I think McCallany is the secret weapon of that show. He's the un-flashy bedrock, sturdy as hell, but flexible enough to launch some of the bigger performances to stratospheric heights. He shows up and does really good work. And he has been for years. Before Mindhunter David Fincher cast him in every(?) movie he made, though in small, background roles. He got a little bit of room to be seen in Michael Mann's Blackhat, but honestly when most of your screen time is with Viola Davis you're not going to be the memorable part.
Of course McCallany isn't the star of the movie, that's Nikolaj Coster-Waldau (he who wanks with his left hand on Game of Thrones) and if I had the episode to do over I would have got to Shot Caller through him. Dude's building up a very respectable body of crime films including this one, Headhunters, Nightwatch and Small Crimes. And his latest honor is starring in the new Brian De Palma thriller, Domino. That should've been my way in.
Domino. Finally got around to seeing it and so glad I did. Here's the thing if it's first and foremost a 'thriller' than it is a disappointment. We don't really care about the relationships, the suspense and tension never amount to much, the atmosphere is intermittently arresting, but the air is continually let out of it by less successful scenes.
Until Blake is made permanently un-Lively.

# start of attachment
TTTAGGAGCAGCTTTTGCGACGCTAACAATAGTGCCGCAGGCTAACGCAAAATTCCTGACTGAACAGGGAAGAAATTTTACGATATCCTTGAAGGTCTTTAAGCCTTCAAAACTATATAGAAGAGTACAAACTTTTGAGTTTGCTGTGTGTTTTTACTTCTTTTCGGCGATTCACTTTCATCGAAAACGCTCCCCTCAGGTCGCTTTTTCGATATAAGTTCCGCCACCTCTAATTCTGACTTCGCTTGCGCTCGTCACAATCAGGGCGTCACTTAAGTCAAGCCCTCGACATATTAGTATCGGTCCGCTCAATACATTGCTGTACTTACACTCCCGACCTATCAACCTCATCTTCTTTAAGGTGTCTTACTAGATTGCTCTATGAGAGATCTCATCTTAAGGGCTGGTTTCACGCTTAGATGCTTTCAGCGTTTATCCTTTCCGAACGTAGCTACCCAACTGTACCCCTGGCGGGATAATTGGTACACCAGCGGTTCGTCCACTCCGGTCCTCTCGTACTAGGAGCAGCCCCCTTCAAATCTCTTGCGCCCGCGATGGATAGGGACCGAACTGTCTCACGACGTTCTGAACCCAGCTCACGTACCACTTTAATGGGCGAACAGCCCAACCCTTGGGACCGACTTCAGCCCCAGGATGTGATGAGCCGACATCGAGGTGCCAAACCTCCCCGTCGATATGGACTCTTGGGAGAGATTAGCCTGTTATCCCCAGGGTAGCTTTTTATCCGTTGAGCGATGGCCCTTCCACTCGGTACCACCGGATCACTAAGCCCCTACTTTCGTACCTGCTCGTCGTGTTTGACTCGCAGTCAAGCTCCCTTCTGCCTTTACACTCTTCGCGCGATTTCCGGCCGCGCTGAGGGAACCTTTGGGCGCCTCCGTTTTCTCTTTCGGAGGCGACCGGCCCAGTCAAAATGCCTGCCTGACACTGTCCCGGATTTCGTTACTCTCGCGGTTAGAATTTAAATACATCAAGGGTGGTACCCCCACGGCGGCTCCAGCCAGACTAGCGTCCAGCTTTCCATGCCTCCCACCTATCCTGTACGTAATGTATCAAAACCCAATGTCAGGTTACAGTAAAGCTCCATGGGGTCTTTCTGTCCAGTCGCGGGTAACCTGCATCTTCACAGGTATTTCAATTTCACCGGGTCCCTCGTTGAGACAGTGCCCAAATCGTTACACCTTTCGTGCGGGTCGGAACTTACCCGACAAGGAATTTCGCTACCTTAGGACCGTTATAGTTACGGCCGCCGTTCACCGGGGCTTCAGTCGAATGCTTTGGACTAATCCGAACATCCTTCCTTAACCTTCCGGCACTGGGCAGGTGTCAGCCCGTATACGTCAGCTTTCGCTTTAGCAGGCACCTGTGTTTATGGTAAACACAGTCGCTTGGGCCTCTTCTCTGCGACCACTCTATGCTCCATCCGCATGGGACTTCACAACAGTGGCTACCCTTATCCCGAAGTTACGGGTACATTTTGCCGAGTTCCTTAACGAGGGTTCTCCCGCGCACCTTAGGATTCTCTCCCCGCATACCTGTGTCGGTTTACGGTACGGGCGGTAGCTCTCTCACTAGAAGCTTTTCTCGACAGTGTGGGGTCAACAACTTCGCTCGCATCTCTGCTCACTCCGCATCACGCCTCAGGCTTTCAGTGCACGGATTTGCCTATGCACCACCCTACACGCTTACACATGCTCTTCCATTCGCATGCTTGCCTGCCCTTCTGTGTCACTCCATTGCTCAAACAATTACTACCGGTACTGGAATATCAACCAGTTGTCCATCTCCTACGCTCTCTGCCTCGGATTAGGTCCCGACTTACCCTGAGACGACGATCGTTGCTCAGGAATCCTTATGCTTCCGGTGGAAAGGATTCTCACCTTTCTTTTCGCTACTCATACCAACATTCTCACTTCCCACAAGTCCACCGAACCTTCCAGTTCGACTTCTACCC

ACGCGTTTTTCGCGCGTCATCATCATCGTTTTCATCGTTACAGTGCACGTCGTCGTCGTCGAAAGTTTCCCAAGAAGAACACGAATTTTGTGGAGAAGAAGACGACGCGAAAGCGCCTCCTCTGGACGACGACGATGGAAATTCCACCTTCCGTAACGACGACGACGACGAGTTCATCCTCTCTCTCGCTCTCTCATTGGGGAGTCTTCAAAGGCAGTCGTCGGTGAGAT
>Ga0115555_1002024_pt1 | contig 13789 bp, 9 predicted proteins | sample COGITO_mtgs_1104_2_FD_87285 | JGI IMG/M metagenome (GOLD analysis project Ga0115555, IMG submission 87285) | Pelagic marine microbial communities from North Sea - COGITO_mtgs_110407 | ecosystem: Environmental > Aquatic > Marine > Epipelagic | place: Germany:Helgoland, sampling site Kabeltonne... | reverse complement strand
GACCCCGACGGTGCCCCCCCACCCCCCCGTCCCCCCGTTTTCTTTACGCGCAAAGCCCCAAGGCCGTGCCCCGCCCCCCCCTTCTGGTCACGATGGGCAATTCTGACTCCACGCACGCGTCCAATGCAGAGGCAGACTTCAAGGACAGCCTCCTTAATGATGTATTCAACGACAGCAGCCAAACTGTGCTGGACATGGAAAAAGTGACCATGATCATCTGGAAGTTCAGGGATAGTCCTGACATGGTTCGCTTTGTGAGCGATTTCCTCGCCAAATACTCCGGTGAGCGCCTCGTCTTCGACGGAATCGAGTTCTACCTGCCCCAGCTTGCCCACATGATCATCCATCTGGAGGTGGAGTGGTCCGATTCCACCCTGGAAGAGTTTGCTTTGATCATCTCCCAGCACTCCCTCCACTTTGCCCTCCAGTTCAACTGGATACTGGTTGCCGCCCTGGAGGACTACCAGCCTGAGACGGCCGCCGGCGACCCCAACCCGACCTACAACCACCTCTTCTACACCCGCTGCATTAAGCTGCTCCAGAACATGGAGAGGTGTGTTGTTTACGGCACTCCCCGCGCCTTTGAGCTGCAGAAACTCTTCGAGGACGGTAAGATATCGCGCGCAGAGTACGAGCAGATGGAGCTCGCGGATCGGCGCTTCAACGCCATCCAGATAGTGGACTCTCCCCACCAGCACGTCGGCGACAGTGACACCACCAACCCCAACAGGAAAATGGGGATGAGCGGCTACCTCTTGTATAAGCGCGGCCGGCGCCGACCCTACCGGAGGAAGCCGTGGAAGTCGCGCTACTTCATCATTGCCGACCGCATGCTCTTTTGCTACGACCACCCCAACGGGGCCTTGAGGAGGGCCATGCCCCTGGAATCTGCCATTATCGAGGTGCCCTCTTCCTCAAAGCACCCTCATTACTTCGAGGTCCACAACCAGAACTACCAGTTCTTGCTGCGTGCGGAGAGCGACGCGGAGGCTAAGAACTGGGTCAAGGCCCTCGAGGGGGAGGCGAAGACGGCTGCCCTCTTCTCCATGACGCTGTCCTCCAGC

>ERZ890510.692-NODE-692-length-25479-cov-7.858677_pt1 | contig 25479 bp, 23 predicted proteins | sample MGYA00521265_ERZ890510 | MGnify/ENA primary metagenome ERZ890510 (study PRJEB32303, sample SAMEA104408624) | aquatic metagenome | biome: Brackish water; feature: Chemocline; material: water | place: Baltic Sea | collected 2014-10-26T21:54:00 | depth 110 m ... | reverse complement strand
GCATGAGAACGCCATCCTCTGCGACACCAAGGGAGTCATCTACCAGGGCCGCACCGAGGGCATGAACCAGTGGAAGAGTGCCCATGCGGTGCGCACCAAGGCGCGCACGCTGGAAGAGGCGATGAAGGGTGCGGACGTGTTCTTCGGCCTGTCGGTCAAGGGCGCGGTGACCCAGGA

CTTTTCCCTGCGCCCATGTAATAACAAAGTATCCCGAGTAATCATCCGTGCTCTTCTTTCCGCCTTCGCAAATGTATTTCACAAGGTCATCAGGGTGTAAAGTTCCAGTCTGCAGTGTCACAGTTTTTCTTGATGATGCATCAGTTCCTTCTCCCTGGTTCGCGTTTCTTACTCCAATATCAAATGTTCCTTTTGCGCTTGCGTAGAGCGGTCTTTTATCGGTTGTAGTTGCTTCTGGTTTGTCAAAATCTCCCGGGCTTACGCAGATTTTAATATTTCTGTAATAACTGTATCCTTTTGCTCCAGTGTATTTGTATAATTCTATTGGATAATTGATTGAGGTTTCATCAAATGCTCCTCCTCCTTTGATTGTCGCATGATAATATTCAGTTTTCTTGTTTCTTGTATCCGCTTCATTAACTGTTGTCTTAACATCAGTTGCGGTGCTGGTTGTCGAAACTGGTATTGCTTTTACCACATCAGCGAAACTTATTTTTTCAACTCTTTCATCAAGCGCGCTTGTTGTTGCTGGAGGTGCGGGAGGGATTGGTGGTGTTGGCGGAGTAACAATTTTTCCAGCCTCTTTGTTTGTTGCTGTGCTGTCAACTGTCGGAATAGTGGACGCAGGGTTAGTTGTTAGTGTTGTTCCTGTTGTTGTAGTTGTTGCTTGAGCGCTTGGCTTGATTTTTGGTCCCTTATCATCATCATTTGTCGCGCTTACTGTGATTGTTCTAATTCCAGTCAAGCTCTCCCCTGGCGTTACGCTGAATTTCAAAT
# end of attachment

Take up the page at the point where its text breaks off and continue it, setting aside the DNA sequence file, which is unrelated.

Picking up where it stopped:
It's a surprisingly nasty slice of domestic suspense to come from director Paul Feig better known for his comedic pictures often pairing female leads (Bridesmaids, Ghostbusters, The Heat and Spy) and the fun is wondering how dark a pitch we're in for. Were it David Fincher making Gone Girl I'd be braced for pretty noir shit, but Feig? Kendrick? Wheeeeeere's it going?
You may or may not enjoy finding out.
But back to Feig, 'cause I had an idea the other day that I can not shake and it is this...
Are you with me? I mean, you love Stakeout as much as I do, right? It's one of those crime comedies from the 80s that made the decade the golden age of the genre as far as I'm concerned. I watched it again the other day and enjoyed it like I always do, but it's not the 80s anymore (and I'm not a teenager anymore) and yeah, some of it remains firmly in another time and social sensibility.
Anyway, I went down the Stowe hole after viewing Michael Mann's Last of the Mohicans in preparation for that brannew Blake Howard podcast The Last (12 Minutes) of the Mohicans which will feature the Mann again in the final episode of this mini-project. Fuck, I'm so excited to be part of this project. I love, love, love the movie and the company.
issue of Bright Wall/Dark Room. Seriously though, why didn't they do Elaine May's issue in May? I mean, a gender-flipped Stakeout project for Paul Feig, and a May May issue, do I have to think of everything?